It’s been said that the eight most frightening words in international business are “I’m from head office, I’m here to help”. The fear that an impending visit from head office can invoke in some support offices, coupled with the desire of those running the sub offices to make sure everything is just right for the visitors, can mean that the events feel more like a combination of a stage managed visit by royalty and an inquisition, than a business trip that should at least in part be aimed at building relationships. If they are run this way neither party will get anything close to what they want from the visit. So, here are a few tips for visiting virtual team offices.
Avoid Invoking a Sense of Fear and Intimidation
Business visits can be intimidating both for the visitor and the visited. It is easy to forget but for many offices, visits from head office are a once in a quarter or even a once a year opportunity to both demonstrate their capabilities and also to raise any issues. As such, a lot of pressure can be placed on the host office personnel to be ready for the visit and to use it to showcase their skills. Equally, for the visitors, it may be that a particular visit is part of a global or regional tour and may come as part of a series of visits, they can be high pressure and very busy and stressful events. It is no less the case in a virtual team project environment, where visits may include intensive project reviews and negotiations over future scope.
So, with all parties trying to be at their best there is a real opportunity that even the slightest hiccup can turn into a major disaster for one party or another. Small issues can get magnified under the intense scrutiny of the visit, even non issues may seem to be big issues if staff start to get flustered under pressure.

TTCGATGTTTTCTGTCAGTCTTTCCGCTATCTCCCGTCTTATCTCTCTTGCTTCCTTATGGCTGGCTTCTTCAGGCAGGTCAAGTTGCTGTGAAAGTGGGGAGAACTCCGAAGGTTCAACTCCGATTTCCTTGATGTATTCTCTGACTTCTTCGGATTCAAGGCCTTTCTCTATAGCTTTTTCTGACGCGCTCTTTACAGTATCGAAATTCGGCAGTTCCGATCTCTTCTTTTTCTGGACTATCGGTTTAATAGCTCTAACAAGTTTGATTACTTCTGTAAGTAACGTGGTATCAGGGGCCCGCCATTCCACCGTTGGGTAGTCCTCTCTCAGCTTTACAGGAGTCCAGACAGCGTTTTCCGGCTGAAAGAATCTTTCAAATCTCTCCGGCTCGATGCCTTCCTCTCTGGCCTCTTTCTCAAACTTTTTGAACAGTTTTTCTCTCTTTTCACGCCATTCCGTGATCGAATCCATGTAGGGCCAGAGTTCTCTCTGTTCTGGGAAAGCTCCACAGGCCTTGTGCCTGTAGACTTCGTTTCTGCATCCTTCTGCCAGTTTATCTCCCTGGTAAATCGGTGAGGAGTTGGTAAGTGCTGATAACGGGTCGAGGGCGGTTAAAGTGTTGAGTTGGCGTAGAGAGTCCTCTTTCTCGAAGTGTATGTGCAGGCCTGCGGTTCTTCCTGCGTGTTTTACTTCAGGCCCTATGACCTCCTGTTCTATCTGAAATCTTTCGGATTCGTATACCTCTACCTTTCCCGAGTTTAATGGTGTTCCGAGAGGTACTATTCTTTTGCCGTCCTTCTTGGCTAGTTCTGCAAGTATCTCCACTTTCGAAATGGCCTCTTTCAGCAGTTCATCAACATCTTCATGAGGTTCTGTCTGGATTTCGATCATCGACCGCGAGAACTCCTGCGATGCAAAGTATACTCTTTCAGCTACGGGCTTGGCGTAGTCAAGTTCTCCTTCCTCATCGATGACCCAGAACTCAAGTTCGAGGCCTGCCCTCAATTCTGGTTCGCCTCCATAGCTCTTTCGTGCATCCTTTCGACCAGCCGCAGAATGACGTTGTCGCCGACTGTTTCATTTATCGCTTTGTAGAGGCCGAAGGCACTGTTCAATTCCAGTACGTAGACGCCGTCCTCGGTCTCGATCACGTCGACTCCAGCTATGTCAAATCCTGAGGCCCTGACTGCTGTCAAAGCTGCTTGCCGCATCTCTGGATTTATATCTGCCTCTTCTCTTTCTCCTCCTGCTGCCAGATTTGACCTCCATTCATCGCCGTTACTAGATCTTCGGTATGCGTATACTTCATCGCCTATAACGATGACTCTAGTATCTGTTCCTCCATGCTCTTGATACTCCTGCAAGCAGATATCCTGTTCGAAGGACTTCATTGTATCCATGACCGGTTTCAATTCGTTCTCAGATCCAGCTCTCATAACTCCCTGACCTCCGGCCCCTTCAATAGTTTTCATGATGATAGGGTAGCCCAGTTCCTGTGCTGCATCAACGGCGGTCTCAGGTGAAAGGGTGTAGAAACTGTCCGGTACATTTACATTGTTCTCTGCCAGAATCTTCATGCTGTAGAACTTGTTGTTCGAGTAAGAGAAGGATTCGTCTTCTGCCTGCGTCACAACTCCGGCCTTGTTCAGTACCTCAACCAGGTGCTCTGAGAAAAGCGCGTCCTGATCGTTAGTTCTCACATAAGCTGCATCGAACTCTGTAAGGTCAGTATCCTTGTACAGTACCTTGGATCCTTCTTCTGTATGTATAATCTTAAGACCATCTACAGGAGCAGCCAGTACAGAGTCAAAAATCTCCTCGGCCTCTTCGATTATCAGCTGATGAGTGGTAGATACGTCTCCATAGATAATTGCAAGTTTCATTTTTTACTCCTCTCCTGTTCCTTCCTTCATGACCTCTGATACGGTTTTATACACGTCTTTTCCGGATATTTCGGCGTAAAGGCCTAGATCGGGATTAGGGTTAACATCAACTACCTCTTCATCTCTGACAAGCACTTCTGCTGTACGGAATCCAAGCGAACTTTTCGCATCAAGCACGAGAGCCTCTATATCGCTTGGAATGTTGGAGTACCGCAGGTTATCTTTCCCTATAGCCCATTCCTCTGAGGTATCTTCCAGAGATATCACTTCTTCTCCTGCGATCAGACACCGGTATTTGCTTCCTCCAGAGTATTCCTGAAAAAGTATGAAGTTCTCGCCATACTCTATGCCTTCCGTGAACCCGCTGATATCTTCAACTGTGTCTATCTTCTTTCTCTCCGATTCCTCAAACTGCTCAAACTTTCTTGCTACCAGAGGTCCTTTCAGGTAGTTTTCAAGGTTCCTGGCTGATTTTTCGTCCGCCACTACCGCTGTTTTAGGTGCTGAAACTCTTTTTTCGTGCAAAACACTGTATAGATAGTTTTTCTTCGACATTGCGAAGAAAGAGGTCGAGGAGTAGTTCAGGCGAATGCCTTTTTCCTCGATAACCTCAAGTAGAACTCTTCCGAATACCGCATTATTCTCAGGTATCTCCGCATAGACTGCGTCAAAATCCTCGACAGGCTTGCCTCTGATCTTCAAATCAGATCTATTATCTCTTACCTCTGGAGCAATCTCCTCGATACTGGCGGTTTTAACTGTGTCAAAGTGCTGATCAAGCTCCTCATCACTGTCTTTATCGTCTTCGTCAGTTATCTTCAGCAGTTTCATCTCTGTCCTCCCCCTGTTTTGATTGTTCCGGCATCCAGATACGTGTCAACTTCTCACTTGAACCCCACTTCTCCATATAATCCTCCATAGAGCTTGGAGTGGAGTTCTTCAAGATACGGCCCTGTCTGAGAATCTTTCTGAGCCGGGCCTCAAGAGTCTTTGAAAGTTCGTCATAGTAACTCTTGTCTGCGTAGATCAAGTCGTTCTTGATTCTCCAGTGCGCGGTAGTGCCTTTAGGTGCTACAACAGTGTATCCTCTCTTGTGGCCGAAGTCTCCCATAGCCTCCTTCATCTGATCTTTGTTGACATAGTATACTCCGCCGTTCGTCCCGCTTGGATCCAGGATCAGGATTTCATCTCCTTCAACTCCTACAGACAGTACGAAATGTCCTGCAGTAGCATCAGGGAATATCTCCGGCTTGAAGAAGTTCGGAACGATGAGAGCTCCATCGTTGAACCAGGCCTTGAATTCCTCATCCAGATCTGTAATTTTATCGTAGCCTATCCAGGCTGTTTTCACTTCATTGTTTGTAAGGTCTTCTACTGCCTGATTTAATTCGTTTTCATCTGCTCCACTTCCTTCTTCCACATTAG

My recommendation is, when visiting virtual team offices, therefore to try to maintain a lower level of tension in the overall meeting. Set a sensible agenda well ahead of the meeting, clearly identify what the key things to achieve from the visit are and try to at least cover most of them at a high level in the first session. Doing this will mean that any gaps that appear during the first review can be worked on in the background over the course of the visit and hopefully closed out before the end. The alternate of addressing each item in detail sequentially will mean that some things will logically be left until the end of the visit and, if issues are found with them, they will be harder to address before the end.
Be Culturally Sensitive When Visiting Virtual Team Offices
Try to be as culturally sensitive as possible during your visit, if you are visiting an office where they start late and finish late, try to fit in with that, likewise, if the office starts early do so also. It will allow you the opportunity to see the office in as normal a way as possible and will mean the personnel involved in your visit can maintain a standard week. If the office takes long lunches do so, even if it feels like a waste of some of your time. Actions like these show a lot of respect for the locals and will give you some extra credit with the staff, for very little effort.